Globally, adolescent girls and young women (AGYW) between the ages of 10-24 account for more than half of the people living with HIV. Specifically, in 2015 alone, approximately 450,000 new infections occurred among AGYW, which translates into 8,600 new infections every week.
In Uganda, 1 million people have died of HIV-related illnesses, and there are over 1.3 million people living with HIV. Despite the readily available anti-retroviral therapy (ART), the country registers 230 HIV new infections a day, and more alarmingly, 76 Ugandans die of HIV-related causes every single day.
People living in fishing communities in Uganda are among the most vulnerable and high risk groups that have not received adequate attention. These communities accounts for about 22.5 percent of the country's 137,000 new HIV infections.
In Buvuma District, An estimated 90 percent of the population directly depends on fisheries resources and related enterprises, with over 10,000 people engaged in secondary activities including, fish processing, trading, and other related services.
The BUGEP Project sought to reduce the overwhelming burden of HIV on 1,250 adolescent girls and young women (AGYW) aged 10-24, including those with disabilities, in Buvuma District through the provision of comprehensive sexuality education (CSE). Specifically, CenRID contributed to improving the knowledge of HIV and sexual reproductive health and rights (SRHR) among AGYW by providing various services, including prevention and diagnosis of HIV/AIDS, counseling on family planning, prevention and management of gender-based violence, prevention of unsafe abortion and providing safe abortion care, promotion of menstrual hygiene and health, etc. Intensive social and behavior change communication (SBCC) activities, including workshops targeting community and traditional leaders, performed art festivals (PAFs), teen outreaches, etc. were undertaken to narrow, reframe, and eliminate gender differences in sexuality while bolstering those positive attitudes related to gender norms.
Teen outreach activities, including volunteer community service; working as aides in health centers, witnessing/partaking in HIV counseling sessions, participating in HIV outreach events, etc. were designed, based on the helper-therapy principle, to empower the AGYW by giving them a chance to be help-givers rather than help-receivers. These activities improved their skills and sense of self-efficacy, promoted essential attitude change about the perceived personal risk of HIV infection, helped the girls to develop a belief in the right to and responsibility for safe practices, promoted greater open-mindedness concerning gender roles, and increased the basic rights of those vulnerable to and affected by HIV and AIDS.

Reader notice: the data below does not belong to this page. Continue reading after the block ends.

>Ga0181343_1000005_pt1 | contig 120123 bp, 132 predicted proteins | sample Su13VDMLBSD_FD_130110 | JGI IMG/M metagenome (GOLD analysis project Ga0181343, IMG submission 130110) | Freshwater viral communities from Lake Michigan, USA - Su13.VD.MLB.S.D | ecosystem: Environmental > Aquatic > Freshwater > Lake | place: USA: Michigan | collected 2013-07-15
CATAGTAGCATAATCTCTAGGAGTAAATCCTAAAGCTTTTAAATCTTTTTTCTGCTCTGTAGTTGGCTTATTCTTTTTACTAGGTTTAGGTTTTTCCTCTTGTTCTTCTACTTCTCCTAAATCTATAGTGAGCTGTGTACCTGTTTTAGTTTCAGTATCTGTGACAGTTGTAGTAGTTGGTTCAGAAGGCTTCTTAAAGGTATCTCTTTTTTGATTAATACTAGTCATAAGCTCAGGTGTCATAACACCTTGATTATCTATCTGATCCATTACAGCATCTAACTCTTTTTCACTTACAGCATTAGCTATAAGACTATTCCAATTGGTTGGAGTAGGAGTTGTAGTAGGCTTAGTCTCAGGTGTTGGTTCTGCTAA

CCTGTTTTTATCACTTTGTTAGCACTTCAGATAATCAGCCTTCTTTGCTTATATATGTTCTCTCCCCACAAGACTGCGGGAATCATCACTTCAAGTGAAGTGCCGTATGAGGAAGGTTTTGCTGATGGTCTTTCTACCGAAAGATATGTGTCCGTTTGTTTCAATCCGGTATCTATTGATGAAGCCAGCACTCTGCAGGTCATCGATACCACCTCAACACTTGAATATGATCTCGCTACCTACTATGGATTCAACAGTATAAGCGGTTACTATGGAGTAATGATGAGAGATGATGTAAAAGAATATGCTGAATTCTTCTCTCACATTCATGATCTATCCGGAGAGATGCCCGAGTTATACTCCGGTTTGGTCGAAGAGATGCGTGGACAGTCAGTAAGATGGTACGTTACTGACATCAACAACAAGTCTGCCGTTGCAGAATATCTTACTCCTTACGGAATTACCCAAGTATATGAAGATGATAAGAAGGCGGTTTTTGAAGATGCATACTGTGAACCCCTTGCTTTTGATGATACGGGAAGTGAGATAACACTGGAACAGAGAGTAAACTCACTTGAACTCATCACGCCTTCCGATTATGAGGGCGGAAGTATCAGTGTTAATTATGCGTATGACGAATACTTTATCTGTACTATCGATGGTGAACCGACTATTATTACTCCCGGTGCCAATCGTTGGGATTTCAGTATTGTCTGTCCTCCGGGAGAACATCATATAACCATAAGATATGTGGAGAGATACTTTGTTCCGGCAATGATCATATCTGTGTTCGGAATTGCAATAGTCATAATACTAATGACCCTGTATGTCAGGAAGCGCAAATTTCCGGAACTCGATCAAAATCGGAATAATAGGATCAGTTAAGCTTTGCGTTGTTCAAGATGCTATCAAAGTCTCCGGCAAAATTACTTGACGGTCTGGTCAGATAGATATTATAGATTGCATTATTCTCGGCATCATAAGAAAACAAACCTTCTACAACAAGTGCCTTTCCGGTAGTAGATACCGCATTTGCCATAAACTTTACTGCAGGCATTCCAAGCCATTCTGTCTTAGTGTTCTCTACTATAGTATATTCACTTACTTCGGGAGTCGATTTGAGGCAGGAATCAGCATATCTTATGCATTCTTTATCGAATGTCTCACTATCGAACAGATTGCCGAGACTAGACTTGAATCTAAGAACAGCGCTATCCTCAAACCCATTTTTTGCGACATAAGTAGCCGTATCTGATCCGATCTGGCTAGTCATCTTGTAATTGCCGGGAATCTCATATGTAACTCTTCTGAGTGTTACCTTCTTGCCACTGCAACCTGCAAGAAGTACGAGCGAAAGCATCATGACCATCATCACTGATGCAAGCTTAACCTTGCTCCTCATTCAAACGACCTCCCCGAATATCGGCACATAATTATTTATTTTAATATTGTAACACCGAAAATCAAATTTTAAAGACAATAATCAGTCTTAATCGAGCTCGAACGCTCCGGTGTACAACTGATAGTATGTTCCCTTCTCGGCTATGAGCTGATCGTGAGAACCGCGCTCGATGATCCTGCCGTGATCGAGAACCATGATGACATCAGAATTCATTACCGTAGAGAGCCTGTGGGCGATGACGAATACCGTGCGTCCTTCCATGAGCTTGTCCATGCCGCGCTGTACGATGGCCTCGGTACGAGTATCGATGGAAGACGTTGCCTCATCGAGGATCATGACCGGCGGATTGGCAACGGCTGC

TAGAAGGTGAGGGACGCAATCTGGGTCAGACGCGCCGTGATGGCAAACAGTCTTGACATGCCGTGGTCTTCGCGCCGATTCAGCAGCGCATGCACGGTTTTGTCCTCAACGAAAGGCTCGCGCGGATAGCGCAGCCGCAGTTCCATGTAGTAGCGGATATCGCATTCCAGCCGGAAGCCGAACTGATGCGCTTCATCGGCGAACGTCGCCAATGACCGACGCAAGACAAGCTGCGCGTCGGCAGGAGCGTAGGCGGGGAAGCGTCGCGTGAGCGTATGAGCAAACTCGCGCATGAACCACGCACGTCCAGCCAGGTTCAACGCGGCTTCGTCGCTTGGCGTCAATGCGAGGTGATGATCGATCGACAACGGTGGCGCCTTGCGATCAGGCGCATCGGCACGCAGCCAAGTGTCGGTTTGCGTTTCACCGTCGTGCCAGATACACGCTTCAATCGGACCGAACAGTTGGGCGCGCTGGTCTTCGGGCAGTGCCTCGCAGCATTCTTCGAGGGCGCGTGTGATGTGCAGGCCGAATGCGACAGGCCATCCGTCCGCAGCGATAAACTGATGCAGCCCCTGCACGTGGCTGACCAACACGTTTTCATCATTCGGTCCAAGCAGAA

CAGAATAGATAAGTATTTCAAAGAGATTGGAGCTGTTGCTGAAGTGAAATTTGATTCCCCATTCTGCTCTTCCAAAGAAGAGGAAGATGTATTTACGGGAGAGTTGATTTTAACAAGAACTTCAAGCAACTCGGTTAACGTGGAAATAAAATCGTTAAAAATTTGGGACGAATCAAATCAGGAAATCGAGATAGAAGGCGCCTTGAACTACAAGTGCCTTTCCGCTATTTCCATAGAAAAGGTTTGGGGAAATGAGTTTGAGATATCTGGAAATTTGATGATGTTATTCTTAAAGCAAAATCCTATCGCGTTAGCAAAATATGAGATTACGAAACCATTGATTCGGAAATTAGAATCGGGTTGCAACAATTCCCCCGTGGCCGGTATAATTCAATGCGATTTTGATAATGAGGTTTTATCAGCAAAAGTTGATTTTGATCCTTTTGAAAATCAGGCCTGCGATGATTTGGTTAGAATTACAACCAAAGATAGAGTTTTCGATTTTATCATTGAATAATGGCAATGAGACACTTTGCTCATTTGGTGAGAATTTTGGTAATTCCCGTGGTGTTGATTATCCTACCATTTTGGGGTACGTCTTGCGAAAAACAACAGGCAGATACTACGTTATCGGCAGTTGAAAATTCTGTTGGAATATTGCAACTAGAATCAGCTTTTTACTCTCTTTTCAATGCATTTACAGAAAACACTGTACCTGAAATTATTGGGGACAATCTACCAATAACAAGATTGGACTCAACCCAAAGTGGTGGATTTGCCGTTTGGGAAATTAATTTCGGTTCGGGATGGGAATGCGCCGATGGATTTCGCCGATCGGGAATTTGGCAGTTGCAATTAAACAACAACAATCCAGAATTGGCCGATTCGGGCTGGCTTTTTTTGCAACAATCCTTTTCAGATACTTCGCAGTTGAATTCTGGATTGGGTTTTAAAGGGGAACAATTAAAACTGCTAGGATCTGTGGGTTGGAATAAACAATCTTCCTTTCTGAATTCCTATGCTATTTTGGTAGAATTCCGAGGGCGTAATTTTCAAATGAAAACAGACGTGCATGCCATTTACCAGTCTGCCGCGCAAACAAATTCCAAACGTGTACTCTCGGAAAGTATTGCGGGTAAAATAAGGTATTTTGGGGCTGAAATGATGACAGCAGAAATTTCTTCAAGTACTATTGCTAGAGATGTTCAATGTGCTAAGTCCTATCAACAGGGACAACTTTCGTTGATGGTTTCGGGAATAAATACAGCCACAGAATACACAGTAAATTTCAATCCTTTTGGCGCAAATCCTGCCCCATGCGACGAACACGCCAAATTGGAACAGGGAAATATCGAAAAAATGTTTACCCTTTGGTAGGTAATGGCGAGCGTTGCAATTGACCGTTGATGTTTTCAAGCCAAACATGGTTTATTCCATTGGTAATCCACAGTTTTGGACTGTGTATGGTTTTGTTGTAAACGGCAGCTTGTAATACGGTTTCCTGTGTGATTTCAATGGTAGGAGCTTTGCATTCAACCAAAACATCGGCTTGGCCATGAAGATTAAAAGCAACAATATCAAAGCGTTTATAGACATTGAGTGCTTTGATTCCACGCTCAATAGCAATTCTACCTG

Community Facilitators (CFs) finalizing data collection tools before heading to the field in Buvuma District
A community facilitator interviewing a member of a household, as part of the household profiling to identify the AGYW.
Dr. Matovu is a behavioral research scientist with over 25 years’ experience in the implementation of social, behavioral and epidemiologic research. He is an author of up to 66 peer-reviewed, scientific papers (including a book chapter) and an Associate Editor with AIDS and Behavior journal.Learn More
Alana has worked at the intersection of gender, sexual and reproductive health and rights, and social inclusion for over 15 years. She applies an intersectional feminist approach to asset-based community development and results-based accountability with a focus on equity and gender transformative approaches.Learn More
Chichi has 10+ years of interdisciplinary experience working in International Development as a Global Health Professional in Burkina Faso, Eswatini, Uganda, and the US. She joined PEPFAR Uganda in August 2019 where she supported the violence prevention and response portfolio.Learn More
Dr. Smiles has worked in the global public health field for 15 years with extensive experience designing, implementing evidence-based and scalable programs focused on adolescent girls and young women in Sub-Saharan Africa and the United States.Learn More
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